## Rotational Matrix

The Scenario:

We have a frame 1 and a frame 0. The frame 0 is rotated in some manner, but not translated so their share an point of origin. I have 3 angles between different axes of the different frames. I am suppose to describe the orientation of frame 0 in frame 1 with an 3x3 rotation matrix. I want to solve for the other 6 parameters in the Rotation Matrix.

Hint: you can get 9 parameters from only having 3 parameters of the 3x3 rotational matrix.

Solutions:

- I believe that when the angles of the rows or columns in each rotation matrix must follow this equation since it the matrix is based off of an axis of one from projected onto each of the other ones. : (cos(a))^2 + (cos(b))^2 + (cos(c))^2 = 1

- Also:

R = Rotational Matrix
RT = Transpose of Rotational Matrix
I = Identity Matrix

R*RT = I

I can create equations using this and solve for different parameters...

Are these valid claims? And will they get my answer?
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 Quote by mundo44 I have 3 angles between different axes of the different frames. I am suppose to describe the orientation of frame 0 in frame 1 with an 3x3 rotation matrix. I want to solve for the other 6 parameters in the Rotation Matrix.
Whether you can answer this question depends on what you mean by "I have 3 angles between different axes of the different frames." You don't have enough information if, for example, you mean that you know the angles between the x and x' axes, the y and y' axes, and the z and z' axes. There are up to eight transformation matrices that fit the bill here.

If on the other hand you mean that you know that (for example), frame 1 was constructed by rotating about the x axis by some angle, then rotating about the rotated y axis by some other angle, and finally rotating about the twice-rotated z axis by yet another angle, then you do have enough information.
 So I cannot solve for the 6 other parameters from just 3 entries of the rotational matrix? I have the angle between x' and x, the angle between y' and y and at last the angle between z' to y. The method you described is a description of what I learned as the fixed angle rotation which produces and a matrix dependent on the individual axes rotations. For the fixed angle rotation, does the order of the rotations about certain axes matter? If I am just given a picture, is there some way of figuring out the order of these rotations in order to use one of these matrices? BTW thank you so much. You are helping me clear things up!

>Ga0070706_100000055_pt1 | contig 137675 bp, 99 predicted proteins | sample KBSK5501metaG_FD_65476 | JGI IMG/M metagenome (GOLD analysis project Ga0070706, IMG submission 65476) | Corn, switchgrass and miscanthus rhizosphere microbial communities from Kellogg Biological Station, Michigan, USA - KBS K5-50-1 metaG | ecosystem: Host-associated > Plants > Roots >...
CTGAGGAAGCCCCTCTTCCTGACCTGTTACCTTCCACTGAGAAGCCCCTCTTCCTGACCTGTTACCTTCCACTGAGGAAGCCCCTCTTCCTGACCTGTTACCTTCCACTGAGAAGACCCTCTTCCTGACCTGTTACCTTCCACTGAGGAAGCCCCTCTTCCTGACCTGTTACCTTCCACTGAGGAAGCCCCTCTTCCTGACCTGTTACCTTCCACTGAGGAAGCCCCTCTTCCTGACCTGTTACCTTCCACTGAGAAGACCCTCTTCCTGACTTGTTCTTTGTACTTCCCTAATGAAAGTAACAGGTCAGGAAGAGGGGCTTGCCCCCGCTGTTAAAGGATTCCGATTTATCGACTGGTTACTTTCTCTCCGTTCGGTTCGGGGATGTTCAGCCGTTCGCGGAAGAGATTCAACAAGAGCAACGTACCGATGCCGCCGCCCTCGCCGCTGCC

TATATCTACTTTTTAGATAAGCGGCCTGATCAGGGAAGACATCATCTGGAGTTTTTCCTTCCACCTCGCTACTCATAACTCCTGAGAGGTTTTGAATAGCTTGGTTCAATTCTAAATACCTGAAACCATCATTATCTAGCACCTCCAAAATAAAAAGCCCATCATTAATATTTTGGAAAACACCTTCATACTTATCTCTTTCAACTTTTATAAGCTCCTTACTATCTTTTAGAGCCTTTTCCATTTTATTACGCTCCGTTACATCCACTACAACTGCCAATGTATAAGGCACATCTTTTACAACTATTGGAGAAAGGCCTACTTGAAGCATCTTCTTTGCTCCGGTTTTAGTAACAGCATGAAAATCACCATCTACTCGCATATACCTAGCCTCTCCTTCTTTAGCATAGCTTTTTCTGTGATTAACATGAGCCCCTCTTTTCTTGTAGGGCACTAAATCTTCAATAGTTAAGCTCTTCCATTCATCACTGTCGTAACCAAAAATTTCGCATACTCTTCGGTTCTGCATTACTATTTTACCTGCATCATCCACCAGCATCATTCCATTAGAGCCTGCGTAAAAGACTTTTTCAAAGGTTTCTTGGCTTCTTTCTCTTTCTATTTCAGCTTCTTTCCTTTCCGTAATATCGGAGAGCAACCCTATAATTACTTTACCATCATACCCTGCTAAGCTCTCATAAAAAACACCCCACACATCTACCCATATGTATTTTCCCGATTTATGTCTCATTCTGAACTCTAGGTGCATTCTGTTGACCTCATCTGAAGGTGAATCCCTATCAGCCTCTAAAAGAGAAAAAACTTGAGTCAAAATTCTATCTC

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## Rotational Matrix

 Quote by mundo44 So I cannot solve for the 6 other parameters from just 3 entries of the rotational matrix?
While there are obviously some special cases where you can do this (e.g., you are given that all three diagonal elements are one), in general, you can't. Consider the case of being being given the angles between x' and x, x' and y, and x' and z. This leaves a plane completely unspecified. Or suppose you are given the three diagonal elements. This leaves three underlying values for which you know the magnitude but not the sign. So, except for special cases involving one or more of those underlying values being zero, there are eight possibilities here.

 I have the angle between x' and x, the angle between y' and y and at last the angle between z' to y.
I think this corresponds to the first example, where you have a plane completely unspecified. In any case, knowing only three elements of the transformation matrix does not provide enough information.

 The method you described is a description of what I learned as the fixed angle rotation which produces and a matrix dependent on the individual axes rotations. For the fixed angle rotation, does the order of the rotations about certain axes matter?
Order of rotations absolutely does matter. Rotations are not commutative. Grab a book and set it down on the table so you can see the book cover face-on. Designate the direction the text reads, left to right, the xhat axis, the direction from the bottom of the page to the top the yhat axis, and the outward normal (pointing at your eyes) the zhat axis. Pick up the book, keeping it in this orientation. Now rotate +90 degrees about x and then +90 degrees about y. You should be looking at the binding. Next let's reverse the order of the rotation. Restore the book to its original orientation, then rotate 90 degrees about y followed by +90 rotation about x. You should be looking at the front of the book, with a line of text going up to down rather than left to right.

Bottom line: Rotations don't commute.
 Hm... So if I am given 3 angles between dif. axes and no order of rotation how would one go about solving the rotation matrix?

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 Quote by mundo44 Hm... So if I am given 3 angles between dif. axes and no order of rotation how would one go about solving the rotation matrix?
You can't.